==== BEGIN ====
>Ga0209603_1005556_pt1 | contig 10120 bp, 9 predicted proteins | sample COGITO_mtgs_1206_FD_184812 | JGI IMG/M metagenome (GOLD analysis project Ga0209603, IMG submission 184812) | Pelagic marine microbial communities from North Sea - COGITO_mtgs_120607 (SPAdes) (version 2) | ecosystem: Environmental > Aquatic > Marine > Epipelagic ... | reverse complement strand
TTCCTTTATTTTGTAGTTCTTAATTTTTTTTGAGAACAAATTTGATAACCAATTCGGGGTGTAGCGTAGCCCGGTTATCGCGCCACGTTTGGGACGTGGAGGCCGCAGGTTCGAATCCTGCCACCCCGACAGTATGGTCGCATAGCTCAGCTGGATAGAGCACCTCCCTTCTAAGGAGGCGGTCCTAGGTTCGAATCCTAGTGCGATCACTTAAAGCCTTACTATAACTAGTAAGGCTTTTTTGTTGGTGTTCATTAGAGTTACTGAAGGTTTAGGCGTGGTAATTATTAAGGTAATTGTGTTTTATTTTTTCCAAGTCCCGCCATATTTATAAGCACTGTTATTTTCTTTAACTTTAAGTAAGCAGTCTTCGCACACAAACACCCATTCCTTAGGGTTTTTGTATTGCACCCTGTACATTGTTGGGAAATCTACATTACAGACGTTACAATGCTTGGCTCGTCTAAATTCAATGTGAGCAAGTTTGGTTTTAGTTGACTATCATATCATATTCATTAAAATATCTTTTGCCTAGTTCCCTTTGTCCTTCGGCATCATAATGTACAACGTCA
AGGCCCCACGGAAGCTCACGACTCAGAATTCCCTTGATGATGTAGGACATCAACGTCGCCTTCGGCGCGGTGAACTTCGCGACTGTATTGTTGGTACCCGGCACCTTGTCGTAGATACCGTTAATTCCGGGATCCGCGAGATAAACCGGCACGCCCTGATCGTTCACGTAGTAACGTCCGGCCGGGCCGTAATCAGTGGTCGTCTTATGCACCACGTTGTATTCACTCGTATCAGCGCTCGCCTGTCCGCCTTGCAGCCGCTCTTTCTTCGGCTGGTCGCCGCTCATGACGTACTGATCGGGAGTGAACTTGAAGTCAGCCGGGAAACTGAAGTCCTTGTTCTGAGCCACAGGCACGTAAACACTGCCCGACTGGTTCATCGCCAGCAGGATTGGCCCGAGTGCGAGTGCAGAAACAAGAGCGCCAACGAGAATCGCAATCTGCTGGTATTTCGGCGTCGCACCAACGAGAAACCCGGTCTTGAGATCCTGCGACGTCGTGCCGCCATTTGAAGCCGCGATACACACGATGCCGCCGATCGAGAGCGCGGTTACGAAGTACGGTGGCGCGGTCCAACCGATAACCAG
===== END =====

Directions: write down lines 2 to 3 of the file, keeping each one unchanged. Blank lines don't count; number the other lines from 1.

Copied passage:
TTCCTTTATTTTGTAGTTCTTAATTTTTTTTGAGAACAAATTTGATAACCAATTCGGGGTGTAGCGTAGCCCGGTTATCGCGCCACGTTTGGGACGTGGAGGCCGCAGGTTCGAATCCTGCCACCCCGACAGTATGGTCGCATAGCTCAGCTGGATAGAGCACCTCCCTTCTAAGGAGGCGGTCCTAGGTTCGAATCCTAGTGCGATCACTTAAAGCCTTACTATAACTAGTAAGGCTTTTTTGTTGGTGTTCATTAGAGTTACTGAAGGTTTAGGCGTGGTAATTATTAAGGTAATTGTGTTTTATTTTTTCCAAGTCCCGCCATATTTATAAGCACTGTTATTTTCTTTAACTTTAAGTAAGCAGTCTTCGCACACAAACACCCATTCCTTAGGGTTTTTGTATTGCACCCTGTACATTGTTGGGAAATCTACATTACAGACGTTACAATGCTTGGCTCGTCTAAATTCAATGTGAGCAAGTTTGGTTTTAGTTGACTATCATATCATATTCATTAAAATATCTTTTGCCTAGTTCCCTTTGTCCTTCGGCATCATAATGTACAACGTCA
AGGCCCCACGGAAGCTCACGACTCAGAATTCCCTTGATGATGTAGGACATCAACGTCGCCTTCGGCGCGGTGAACTTCGCGACTGTATTGTTGGTACCCGGCACCTTGTCGTAGATACCGTTAATTCCGGGATCCGCGAGATAAACCGGCACGCCCTGATCGTTCACGTAGTAACGTCCGGCCGGGCCGTAATCAGTGGTCGTCTTATGCACCACGTTGTATTCACTCGTATCAGCGCTCGCCTGTCCGCCTTGCAGCCGCTCTTTCTTCGGCTGGTCGCCGCTCATGACGTACTGATCGGGAGTGAACTTGAAGTCAGCCGGGAAACTGAAGTCCTTGTTCTGAGCCACAGGCACGTAAACACTGCCCGACTGGTTCATCGCCAGCAGGATTGGCCCGAGTGCGAGTGCAGAAACAAGAGCGCCAACGAGAATCGCAATCTGCTGGTATTTCGGCGTCGCACCAACGAGAAACCCGGTCTTGAGATCCTGCGACGTCGTGCCGCCATTTGAAGCCGCGATACACACGATGCCGCCGATCGAGAGCGCGGTTACGAAGTACGGTGGCGCGGTCCAACCGATAACCAG